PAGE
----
2012 Hyundai Equus Signature: Driven Page 2

August 8, 2012
Inside, the accommodations are mostly on par with luxury flagships. The Equus' front seats are relatively comfortable, but they lack both lateral support and the kind of extendable thigh support that makes the front perches in many luxury cars so good for taller drivers. The trunk space isn't perfectly shaped, but it's huge, and you could fit a couple of full-size suitcases and still have spare space for a few weekend bags.

As much as the Equus seems to be trying to be on the same level as Lexus, Mercedes-Benz, and others, it feels a half-step behind on infotainment. In place of a touch screen, there's a static (yet attractive) eight-inch LCD screen plus a rotary controller, flanked by hotkeys for commonly used features like navigation or calling. I'm also now used to using Bluetooth audio streaming (or Pandora integration) in many mass-market test cars—including our Six-Month Road Test Hyundai Veloster—and was surprised to find that as a premium offering the Equus doesn't have it.

Otherwise for just under $60k, which is what our test 2012 Hyundai Equus Signature cost, you get an incredible amount of standard equipment, including smart cruise control, a pre-collision system, heated and cooled front seats, a heated steering wheel, and parking sensors front and back. And the 608-watt Lexicon audio system sounded majestic and well-rounded.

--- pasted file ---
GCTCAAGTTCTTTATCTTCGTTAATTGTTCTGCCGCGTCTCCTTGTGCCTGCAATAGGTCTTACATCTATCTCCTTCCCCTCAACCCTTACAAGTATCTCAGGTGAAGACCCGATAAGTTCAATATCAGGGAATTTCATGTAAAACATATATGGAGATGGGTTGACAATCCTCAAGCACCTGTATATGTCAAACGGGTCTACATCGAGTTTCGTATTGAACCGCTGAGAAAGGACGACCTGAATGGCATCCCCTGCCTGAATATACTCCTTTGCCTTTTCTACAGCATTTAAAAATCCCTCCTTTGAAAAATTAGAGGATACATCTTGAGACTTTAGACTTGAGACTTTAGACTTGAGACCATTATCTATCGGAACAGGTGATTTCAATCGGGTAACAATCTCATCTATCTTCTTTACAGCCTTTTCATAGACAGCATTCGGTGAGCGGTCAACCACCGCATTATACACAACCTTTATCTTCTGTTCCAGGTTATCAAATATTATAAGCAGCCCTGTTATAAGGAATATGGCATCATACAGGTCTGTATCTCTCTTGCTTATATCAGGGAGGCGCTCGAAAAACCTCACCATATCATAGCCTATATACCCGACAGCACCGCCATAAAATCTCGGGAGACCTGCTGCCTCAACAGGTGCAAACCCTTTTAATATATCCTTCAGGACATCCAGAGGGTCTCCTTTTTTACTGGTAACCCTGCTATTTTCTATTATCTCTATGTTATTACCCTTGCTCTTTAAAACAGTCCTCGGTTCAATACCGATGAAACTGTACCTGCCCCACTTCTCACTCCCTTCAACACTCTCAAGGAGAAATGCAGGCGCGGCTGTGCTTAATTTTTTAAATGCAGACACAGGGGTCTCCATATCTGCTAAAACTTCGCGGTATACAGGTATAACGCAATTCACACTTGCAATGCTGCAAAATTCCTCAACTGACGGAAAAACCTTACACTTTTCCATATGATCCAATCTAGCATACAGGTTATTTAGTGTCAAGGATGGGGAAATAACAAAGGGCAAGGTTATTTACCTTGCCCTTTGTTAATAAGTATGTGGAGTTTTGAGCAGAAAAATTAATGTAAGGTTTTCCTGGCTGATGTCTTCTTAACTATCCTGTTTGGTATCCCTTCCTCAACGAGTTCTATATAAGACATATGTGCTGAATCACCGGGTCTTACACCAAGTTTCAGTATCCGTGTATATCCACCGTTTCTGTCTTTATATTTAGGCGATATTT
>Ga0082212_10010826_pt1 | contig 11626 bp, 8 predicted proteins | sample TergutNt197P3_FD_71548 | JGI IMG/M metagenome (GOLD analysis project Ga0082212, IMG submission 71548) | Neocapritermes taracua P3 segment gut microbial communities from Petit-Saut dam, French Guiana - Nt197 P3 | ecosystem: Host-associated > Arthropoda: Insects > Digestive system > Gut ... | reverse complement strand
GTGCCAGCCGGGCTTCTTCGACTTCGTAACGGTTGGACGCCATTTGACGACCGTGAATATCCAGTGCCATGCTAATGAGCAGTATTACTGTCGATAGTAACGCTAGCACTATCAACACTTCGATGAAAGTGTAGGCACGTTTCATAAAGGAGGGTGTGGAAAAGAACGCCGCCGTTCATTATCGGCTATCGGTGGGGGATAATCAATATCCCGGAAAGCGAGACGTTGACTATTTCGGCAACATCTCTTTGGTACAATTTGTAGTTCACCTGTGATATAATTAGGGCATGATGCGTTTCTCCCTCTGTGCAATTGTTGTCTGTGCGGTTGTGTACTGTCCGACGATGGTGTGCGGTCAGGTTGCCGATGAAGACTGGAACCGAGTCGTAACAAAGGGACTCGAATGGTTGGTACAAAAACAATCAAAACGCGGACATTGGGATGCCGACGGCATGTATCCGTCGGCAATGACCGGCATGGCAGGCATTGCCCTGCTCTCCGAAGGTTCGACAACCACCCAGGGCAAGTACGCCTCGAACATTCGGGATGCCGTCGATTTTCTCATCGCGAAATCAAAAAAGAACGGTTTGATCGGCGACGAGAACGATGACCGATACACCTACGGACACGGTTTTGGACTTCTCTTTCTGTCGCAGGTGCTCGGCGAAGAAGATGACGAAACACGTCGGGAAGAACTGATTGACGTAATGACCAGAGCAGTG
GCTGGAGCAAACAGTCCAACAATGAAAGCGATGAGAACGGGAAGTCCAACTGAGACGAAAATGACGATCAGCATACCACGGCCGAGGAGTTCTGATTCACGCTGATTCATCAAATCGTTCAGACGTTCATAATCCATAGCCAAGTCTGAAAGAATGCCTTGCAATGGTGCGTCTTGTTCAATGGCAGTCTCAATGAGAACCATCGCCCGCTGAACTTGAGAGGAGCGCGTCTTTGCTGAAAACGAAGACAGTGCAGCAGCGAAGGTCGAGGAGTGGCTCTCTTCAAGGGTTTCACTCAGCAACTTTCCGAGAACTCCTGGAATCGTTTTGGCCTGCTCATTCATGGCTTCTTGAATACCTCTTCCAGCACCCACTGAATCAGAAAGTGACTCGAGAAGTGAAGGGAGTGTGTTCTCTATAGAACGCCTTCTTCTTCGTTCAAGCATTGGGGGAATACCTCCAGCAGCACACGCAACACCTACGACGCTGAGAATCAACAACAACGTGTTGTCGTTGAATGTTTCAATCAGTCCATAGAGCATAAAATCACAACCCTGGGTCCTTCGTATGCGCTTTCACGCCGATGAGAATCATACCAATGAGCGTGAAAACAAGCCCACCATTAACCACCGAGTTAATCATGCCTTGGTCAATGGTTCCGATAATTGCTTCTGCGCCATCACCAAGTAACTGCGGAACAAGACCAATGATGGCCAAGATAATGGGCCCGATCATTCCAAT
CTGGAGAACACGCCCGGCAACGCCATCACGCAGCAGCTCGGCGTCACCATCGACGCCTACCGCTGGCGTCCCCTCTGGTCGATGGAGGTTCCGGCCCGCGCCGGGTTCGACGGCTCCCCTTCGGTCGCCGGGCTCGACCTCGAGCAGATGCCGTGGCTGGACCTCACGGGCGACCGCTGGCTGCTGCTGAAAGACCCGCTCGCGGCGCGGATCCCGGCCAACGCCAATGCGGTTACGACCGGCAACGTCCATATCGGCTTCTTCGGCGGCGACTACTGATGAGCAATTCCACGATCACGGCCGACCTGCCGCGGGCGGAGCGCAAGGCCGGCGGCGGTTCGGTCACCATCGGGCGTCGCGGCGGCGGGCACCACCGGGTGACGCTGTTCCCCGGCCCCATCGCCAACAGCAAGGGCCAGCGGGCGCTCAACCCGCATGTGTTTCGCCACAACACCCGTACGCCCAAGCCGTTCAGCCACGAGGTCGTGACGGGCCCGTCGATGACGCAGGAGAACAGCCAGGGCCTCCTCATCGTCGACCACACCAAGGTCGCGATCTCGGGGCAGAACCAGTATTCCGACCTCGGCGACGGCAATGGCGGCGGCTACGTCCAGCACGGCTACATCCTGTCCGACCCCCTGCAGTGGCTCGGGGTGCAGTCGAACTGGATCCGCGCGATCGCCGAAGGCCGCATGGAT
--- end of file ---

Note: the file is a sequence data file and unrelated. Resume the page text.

Luxury good or awkward knockoff?

Depending on your mood and where you are, the Equus can feel like a true luxury good or an awkward knockoff. Because Hyundai has gone less its own way with design, and more derivative, it's harder to take the effort seriously. And the weird bird emblem isn't a good start. Every one of my passengers through the week asked about it: “So Equus means horse, why is there a bird?” By the end of the week, I was a little frustrated: I didn't know; and I haven't heard Hyundai give an answer yet that makes sense.

Cosmetically, this is a car that will wax and wane on you, at times feeling more like a garishly dressed up Continental or Town Car, other times feeling convincingly like a Lexus LS—or as its own well-mannered beast. It's different than the Genesis, which we like more for possessing its own clearer identity; the more time with the Equus, we tended to focus on subtle things that go well beyond first impressions.

To us, what it comes down to is: If image matters, then you're probably better off going with a late-model used S-Class, Jaguar XJ, or Lexus LS. But if you want to reward yourself with a good luxury car that's actually a pretty good value for the money, Hyundai is already there.

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